Chapter four is also concerned with an old question, "What can teachers do to promote learning?"(p. 65). Williams and Burden consider this chapter to be "pivotal to the whole book" (p. 84). In it, they present the concept of mediation and discuss in detail the way it has been used by the psychologists S.L. Vygotsky and Reuven Feurestein. They then apply Feurestein's theory of mediation to some basic language teaching activities involving the learning of vocabulary and the development of comparative thinking skills. Chapter five is an analysis of the role that the individual learner and learner differences plays in the learning process. The authors reject psychological approaches to the study of individual differences, which rely upon psychometric research methodologies. Instead, they strongly argue that "that it would be more fruitful to consider individuals' views of themselves as learners" (p. 108).

Chapter six is a discussion of the role of motivation in language learning. Williams and Burden offer a three-stage model of motivation, discuss intrinsic and extrinsic motivation, and emphasize the importance of goals, arousal, feedback, and whether the learner believes they are in control of their actions.

Chapter seven concerns "how learners go about learning something; that is, the skills and knowledge, and use their personal attributes in the process of learning" (p. 143). In this chapter, they write about metacognitive, learning, and skills strategies, social and affective factors, and the complex issue of strategy training. The next chapter is a discussion of the third part of their social interactionalist model of learning, namely tasks. Chapter nine is about another part of the model, context, and the final chapter, ten, is a detailed summation of the main themes of the book.

In general, this book is a lucid, comprehensive, and very well organized introduction to the field of educational psychology. I found chapter five, 'The contribution of the individual student to the learning process,' to be especially informative. Having recently been involved in several studies relating to the measurement of attributional styles of Japanese and Chinese college students, it was nice to come across a book where attribution theory, the way people perceive the outcomes of events, especially personal successes and failures, is given attention. (Unfortunately, even today, attribution theory is still usually ignored or treated in a cursory manner in most second language acquisition textbooks). Hopefully this book will spark some interest in the topic for Williams and Burden make a good case that attribution theory "is an extremely promising area for research into language learning" (p. 108).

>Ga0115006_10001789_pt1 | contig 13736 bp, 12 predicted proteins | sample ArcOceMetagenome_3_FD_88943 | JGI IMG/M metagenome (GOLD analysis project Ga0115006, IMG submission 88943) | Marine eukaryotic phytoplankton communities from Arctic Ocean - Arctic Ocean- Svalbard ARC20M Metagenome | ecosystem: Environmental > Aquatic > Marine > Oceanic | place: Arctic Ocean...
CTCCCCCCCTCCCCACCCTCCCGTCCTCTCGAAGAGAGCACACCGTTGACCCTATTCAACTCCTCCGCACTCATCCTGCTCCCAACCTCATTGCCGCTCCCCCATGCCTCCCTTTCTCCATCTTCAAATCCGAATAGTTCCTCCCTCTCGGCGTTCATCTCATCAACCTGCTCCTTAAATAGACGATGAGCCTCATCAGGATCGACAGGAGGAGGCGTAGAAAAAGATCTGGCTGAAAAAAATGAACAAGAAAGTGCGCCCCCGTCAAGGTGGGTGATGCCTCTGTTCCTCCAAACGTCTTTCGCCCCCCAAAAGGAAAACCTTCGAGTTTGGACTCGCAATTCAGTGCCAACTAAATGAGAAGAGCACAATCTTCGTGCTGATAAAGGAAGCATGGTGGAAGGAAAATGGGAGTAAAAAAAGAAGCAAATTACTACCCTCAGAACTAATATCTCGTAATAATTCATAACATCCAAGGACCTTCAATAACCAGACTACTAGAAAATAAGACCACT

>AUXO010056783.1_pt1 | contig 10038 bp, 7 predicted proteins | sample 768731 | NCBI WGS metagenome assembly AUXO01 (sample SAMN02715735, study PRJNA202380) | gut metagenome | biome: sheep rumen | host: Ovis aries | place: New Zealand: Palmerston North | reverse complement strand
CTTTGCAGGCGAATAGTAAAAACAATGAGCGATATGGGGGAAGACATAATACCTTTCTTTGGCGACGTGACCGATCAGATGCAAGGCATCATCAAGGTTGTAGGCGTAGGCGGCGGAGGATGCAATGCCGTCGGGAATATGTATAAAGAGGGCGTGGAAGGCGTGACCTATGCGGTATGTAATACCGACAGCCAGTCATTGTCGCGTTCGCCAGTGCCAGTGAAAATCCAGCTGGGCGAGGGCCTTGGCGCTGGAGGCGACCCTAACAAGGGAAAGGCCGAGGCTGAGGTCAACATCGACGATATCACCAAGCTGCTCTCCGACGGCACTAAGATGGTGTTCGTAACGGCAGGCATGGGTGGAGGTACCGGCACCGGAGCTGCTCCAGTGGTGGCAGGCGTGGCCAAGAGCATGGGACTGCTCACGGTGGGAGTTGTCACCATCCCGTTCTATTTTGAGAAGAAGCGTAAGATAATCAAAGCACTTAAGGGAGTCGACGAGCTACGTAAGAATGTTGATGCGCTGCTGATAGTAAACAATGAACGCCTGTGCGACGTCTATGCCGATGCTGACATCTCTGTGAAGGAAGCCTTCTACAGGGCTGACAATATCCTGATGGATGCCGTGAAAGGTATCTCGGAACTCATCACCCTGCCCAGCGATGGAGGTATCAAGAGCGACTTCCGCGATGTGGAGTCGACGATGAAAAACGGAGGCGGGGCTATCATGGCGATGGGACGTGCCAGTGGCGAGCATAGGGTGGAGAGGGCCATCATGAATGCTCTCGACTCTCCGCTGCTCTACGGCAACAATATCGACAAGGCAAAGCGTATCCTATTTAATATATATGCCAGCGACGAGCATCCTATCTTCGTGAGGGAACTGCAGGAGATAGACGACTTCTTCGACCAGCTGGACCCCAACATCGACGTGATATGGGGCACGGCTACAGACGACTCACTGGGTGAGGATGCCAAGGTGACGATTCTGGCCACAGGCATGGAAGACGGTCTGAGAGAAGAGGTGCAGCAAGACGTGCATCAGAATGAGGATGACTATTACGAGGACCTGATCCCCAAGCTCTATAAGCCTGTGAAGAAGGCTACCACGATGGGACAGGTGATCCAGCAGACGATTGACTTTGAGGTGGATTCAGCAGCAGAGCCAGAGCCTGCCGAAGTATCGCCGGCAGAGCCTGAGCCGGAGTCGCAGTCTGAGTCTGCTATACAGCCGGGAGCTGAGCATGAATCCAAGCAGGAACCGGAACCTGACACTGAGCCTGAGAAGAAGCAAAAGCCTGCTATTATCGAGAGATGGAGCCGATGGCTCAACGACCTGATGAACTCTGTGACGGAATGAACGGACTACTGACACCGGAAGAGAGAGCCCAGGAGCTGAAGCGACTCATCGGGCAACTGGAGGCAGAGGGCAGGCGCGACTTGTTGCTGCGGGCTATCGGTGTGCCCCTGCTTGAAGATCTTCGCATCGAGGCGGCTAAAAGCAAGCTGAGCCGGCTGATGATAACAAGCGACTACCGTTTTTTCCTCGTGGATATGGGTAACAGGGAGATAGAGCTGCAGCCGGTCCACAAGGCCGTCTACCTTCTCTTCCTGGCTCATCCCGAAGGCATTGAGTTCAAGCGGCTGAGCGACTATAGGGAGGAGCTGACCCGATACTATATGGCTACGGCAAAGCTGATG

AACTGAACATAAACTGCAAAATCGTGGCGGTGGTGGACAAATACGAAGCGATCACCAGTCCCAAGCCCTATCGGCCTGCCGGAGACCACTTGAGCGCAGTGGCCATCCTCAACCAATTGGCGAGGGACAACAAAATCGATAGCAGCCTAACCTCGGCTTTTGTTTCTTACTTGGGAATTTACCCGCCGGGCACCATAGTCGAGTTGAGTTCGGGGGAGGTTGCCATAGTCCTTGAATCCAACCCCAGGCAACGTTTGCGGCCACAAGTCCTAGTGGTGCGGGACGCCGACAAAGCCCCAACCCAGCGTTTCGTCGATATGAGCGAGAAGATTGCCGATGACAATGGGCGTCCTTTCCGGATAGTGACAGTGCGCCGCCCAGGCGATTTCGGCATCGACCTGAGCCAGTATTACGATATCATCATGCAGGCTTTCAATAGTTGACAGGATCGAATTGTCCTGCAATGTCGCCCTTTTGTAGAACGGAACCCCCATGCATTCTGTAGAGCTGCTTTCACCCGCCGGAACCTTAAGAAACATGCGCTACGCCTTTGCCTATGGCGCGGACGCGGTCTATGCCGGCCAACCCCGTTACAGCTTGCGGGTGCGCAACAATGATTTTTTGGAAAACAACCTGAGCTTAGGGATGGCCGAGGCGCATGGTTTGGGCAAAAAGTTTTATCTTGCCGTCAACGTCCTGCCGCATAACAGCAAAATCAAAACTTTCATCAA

Regrettably, the advantages of the book are offset by the authors' occasionally cliché-ridden and too pat phraseology, especially when describing topics like the function of teachers in the learning process ("they need to be able to take on such roles as advisors, facilitators, consultants, co-communicators, partners and joint problem-solvers" (p.165). Needless to say, that is a rather exhaustive list of roles, ones that the average foreign language teacher would probably find too exhausting to perform.

 

 

 

 

 

 

 

 

 

 

 

 

 

 

 

 

 

 

 

 

 

 

 

 

 

 

 

 

 

 

 

 

 


Ronald Gray teaches EFL at Beijing Language and Culture University in Beijing, China. He has also taught in South Korea, Japan and Saudi Arabia. He has lived and worked in Asia for over 12 years. His main area of interest is the topic of social factors and second language acquistion theory.